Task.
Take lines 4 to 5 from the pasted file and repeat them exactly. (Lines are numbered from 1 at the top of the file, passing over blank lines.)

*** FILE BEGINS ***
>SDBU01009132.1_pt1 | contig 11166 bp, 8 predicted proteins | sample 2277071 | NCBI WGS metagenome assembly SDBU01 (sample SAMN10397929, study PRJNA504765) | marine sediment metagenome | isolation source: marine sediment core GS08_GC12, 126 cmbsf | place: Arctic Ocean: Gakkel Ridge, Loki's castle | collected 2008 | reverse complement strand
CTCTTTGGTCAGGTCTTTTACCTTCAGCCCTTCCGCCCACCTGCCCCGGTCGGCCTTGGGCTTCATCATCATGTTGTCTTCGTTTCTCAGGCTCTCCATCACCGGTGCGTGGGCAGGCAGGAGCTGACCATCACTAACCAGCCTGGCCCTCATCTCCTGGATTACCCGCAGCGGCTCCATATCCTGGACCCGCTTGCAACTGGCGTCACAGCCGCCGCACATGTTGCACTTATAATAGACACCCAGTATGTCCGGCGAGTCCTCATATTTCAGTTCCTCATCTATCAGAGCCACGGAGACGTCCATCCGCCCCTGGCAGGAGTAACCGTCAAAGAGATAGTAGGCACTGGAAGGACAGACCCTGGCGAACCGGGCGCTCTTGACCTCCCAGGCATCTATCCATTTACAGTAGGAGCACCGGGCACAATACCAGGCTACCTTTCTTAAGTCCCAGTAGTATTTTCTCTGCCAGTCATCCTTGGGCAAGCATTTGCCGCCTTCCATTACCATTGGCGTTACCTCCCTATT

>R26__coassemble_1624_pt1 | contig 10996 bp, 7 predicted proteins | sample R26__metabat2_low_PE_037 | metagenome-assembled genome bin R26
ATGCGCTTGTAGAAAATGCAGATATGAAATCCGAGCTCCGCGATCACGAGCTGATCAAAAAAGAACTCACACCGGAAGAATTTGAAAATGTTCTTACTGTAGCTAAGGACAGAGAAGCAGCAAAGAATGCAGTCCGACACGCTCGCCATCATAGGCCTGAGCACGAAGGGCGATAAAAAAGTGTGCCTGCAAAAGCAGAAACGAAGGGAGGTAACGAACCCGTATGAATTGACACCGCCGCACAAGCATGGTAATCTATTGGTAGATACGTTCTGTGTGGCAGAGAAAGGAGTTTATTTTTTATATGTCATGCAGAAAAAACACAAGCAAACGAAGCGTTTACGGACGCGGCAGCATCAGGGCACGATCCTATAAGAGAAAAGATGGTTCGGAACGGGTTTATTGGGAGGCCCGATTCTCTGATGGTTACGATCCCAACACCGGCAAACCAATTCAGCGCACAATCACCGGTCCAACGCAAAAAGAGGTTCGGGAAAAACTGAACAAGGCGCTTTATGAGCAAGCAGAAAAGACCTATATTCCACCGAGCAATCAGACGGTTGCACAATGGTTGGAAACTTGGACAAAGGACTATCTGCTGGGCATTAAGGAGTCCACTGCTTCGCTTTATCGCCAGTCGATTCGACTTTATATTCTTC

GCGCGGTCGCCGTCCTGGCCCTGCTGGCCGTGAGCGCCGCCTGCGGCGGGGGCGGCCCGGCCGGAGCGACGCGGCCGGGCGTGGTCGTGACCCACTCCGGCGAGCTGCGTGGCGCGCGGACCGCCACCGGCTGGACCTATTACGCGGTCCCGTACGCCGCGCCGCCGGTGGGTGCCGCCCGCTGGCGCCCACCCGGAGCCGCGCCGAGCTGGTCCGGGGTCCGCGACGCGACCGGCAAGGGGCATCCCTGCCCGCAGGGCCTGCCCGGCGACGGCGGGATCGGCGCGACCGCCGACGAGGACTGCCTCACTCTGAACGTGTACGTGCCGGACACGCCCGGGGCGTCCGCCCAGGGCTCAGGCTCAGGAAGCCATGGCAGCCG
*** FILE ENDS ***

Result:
ATGCGCTTGTAGAAAATGCAGATATGAAATCCGAGCTCCGCGATCACGAGCTGATCAAAAAAGAACTCACACCGGAAGAATTTGAAAATGTTCTTACTGTAGCTAAGGACAGAGAAGCAGCAAAGAATGCAGTCCGACACGCTCGCCATCATAGGCCTGAGCACGAAGGGCGATAAAAAAGTGTGCCTGCAAAAGCAGAAACGAAGGGAGGTAACGAACCCGTATGAATTGACACCGCCGCACAAGCATGGTAATCTATTGGTAGATACGTTCTGTGTGGCAGAGAAAGGAGTTTATTTTTTATATGTCATGCAGAAAAAACACAAGCAAACGAAGCGTTTACGGACGCGGCAGCATCAGGGCACGATCCTATAAGAGAAAAGATGGTTCGGAACGGGTTTATTGGGAGGCCCGATTCTCTGATGGTTACGATCCCAACACCGGCAAACCAATTCAGCGCACAATCACCGGTCCAACGCAAAAAGAGGTTCGGGAAAAACTGAACAAGGCGCTTTATGAGCAAGCAGAAAAGACCTATATTCCACCGAGCAATCAGACGGTTGCACAATGGTTGGAAACTTGGACAAAGGACTATCTGCTGGGCATTAAGGAGTCCACTGCTTCGCTTTATCGCCAGTCGATTCGACTTTATATTCTTC

GCGCGGTCGCCGTCCTGGCCCTGCTGGCCGTGAGCGCCGCCTGCGGCGGGGGCGGCCCGGCCGGAGCGACGCGGCCGGGCGTGGTCGTGACCCACTCCGGCGAGCTGCGTGGCGCGCGGACCGCCACCGGCTGGACCTATTACGCGGTCCCGTACGCCGCGCCGCCGGTGGGTGCCGCCCGCTGGCGCCCACCCGGAGCCGCGCCGAGCTGGTCCGGGGTCCGCGACGCGACCGGCAAGGGGCATCCCTGCCCGCAGGGCCTGCCCGGCGACGGCGGGATCGGCGCGACCGCCGACGAGGACTGCCTCACTCTGAACGTGTACGTGCCGGACACGCCCGGGGCGTCCGCCCAGGGCTCAGGCTCAGGAAGCCATGGCAGCCG